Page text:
# New-Keynesian Model: Log-linearizing the firm's FOC

In Gali's book (chapter 3), the FOC of a firm is given by:

$$(\sum_{k=0}^\infty \theta^k E_k(Q_{t,t+k} Y_{t+k|t} (P_t^*/P_{t-1} - \alpha MC_{t,t+k} \beta_{t-1,t+k}))) = 0$$

Basically, the first order condition for maximizing a firm's profit. $0< \theta <=1$, $\alpha$ is markup over competitive price. MC is marginal cost. And $beta = P_{t+k}/P_t$.

At the zero inflation steady state (the point we're supposed to linearize this around),

$P_t^*/P_{t-1} = 1$ $beta = P_{t+k}/P_t = 1$ $P^*=P_{t+k}$ Thus Y is constant. $Y_{t+k|t} = Y$ and so is MC. Q is stocastic discount factor and equals $B^k$ around steady. Similarly, Marginal cost (MC) is the reciprocal of the markup. i.e. $MC = 1/\alpha$

I need to expand this lovely expression. The problem I'm having is that if I do an expansion around the steady state, everything seems to be cancelling out, leaving me without anything that looks like the intended solution to the problem.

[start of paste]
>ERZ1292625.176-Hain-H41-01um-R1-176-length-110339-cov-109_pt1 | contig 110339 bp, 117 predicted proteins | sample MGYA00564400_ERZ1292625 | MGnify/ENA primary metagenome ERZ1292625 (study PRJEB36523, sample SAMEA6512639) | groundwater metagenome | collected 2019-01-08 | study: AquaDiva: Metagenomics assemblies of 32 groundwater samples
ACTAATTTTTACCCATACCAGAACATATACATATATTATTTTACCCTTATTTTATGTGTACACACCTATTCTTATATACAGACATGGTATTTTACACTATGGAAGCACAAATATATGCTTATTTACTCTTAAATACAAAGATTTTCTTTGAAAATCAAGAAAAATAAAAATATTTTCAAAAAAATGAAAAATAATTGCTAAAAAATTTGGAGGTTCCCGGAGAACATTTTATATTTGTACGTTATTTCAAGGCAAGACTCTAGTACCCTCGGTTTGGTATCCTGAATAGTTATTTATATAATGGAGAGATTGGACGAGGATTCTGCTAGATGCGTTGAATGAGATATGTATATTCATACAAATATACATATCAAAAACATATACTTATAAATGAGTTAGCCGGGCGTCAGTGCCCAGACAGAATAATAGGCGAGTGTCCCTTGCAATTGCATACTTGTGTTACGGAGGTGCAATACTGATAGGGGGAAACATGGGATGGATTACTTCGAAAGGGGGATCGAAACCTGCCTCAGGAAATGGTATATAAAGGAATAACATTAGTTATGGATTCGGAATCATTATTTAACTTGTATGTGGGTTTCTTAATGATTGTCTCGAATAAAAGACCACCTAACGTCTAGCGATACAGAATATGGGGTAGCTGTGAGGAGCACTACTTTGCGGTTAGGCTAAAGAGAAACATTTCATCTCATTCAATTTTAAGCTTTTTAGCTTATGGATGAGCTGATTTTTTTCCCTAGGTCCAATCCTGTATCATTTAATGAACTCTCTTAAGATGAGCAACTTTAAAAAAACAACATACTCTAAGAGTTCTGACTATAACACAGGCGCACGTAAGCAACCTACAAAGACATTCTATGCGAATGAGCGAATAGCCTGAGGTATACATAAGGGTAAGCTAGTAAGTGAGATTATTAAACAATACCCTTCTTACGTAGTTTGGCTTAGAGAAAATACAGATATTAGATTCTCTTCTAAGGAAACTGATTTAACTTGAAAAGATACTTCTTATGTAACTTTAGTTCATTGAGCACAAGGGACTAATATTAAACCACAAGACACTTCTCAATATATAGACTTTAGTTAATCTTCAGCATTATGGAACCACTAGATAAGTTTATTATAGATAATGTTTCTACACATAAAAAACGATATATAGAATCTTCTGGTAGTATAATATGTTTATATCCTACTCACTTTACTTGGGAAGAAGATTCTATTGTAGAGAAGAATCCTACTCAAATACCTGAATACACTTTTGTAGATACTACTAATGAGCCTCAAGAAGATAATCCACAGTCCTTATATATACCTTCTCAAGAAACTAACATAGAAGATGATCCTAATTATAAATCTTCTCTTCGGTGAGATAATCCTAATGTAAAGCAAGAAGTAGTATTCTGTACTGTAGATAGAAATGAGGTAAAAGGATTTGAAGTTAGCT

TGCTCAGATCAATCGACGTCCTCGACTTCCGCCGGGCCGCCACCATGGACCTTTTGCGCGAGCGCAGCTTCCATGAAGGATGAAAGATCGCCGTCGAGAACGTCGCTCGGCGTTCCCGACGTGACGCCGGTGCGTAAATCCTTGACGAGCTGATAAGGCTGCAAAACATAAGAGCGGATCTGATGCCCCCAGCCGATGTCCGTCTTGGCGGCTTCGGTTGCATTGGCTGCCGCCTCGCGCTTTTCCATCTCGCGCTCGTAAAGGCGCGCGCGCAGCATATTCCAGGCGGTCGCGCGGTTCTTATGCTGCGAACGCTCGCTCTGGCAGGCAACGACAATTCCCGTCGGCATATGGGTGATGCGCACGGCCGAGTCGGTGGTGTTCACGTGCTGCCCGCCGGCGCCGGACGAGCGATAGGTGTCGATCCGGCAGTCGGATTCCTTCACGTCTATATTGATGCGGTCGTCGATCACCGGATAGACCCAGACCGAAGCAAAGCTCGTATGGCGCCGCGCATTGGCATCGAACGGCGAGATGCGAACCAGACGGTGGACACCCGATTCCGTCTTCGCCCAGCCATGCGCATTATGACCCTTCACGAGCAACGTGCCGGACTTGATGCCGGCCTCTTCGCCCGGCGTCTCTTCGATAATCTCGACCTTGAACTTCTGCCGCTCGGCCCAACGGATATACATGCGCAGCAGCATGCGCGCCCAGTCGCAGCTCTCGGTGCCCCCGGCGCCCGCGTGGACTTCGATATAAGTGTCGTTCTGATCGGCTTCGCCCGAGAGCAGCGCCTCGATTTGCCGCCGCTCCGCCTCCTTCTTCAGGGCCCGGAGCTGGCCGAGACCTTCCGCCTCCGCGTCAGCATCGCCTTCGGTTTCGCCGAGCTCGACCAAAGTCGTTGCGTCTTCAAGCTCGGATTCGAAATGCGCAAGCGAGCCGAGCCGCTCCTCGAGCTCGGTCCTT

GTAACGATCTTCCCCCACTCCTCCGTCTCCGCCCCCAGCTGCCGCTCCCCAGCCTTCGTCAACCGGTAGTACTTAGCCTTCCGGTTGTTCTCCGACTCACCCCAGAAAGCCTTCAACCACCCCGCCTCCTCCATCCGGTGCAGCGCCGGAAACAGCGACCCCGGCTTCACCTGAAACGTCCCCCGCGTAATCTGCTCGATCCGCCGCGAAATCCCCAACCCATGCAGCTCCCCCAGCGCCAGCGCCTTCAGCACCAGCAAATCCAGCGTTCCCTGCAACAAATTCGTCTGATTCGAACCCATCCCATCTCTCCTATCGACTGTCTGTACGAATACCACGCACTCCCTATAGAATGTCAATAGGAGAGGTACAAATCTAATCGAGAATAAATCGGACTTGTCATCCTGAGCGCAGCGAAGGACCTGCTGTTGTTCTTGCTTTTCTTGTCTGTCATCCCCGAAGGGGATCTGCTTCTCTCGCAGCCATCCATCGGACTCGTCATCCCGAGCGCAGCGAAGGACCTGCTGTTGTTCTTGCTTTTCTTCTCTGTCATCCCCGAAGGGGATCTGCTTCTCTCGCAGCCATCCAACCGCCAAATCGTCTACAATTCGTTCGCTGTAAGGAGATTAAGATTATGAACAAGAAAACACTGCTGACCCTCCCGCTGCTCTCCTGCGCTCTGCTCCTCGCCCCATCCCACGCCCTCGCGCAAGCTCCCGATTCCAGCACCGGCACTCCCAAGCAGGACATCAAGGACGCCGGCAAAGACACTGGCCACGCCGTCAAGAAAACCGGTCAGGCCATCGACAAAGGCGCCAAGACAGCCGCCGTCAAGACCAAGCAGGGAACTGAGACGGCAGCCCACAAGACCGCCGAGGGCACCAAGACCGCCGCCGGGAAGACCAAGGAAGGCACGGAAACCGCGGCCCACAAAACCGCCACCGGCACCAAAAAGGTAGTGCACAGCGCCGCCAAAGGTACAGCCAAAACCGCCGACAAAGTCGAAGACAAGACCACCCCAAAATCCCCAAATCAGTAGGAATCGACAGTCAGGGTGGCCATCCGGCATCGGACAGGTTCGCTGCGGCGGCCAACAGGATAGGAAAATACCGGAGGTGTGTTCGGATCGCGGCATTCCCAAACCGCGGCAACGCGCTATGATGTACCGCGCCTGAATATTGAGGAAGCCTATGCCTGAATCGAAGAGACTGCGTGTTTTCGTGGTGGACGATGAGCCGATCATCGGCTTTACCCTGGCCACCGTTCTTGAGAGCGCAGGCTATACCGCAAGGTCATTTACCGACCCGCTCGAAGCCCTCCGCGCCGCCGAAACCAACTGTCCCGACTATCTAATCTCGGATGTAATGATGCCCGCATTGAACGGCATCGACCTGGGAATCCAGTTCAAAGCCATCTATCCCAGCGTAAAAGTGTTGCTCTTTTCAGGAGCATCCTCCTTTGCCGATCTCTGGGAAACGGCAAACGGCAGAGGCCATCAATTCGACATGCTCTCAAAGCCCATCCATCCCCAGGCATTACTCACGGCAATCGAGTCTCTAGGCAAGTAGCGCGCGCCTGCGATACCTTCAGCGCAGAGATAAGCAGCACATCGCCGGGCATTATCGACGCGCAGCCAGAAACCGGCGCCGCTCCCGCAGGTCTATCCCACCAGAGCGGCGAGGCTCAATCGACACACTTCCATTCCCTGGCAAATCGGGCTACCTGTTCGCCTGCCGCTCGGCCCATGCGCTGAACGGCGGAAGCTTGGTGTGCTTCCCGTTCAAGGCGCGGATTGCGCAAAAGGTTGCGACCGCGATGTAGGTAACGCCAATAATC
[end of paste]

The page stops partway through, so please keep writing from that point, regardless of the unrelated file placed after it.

• I hope this helps: bergholt.weebly.com/uploads/1/1/8/4/11843961/… Commented Mar 24, 2015 at 15:24
• It's a pdf with all the derivations of gali's book formulas Commented Mar 24, 2015 at 15:42

$$(\sum_{k=0}^\infty \theta^k E_k(Q_{t,t+k} Y_{t+k|t} (P_t^*/P_{t-1} - \alpha MC_{t,t+k} \beta_{t-1,t+k}))) = 0$$

Log linearize around the zero inflation steady state.

$$p_t^* - p_{t-1} = (1 - \beta\theta) \sum_{k=0}^\infty (\beta\theta)^k E_t(\widehat{mc}_{t+k|t} + p_{t+k} - p_{t-1})$$

Where $$\widehat{mc}_{t+k|t} \equiv {mc}_{t+k|t} - mc$$ In other words, $$p_t^* = \gamma + (1 - \beta\theta) \sum_{k=0}^\infty (\beta\theta)^k E_t(\widehat{mc}_{t+k|t} + p_{t+k})$$ where $\gamma \equiv log \frac{\epsilon}{\epsilon + 1}$

If I remember correctly, this model uses Calvo pricing, so inflation is just from wage stickiness. So if you set $\theta = 0$ (no price stickiness) $$p_t^* = \gamma + mc_t + p_t$$

See what you can work with from there.

Edit: If you're wondering how this is done, then "An Old Man in the Sea"'s resource in the comments is helpful, in sections 3.2 and 3.3. It will show how to do the First-Order Taylor Expansion to derive the result.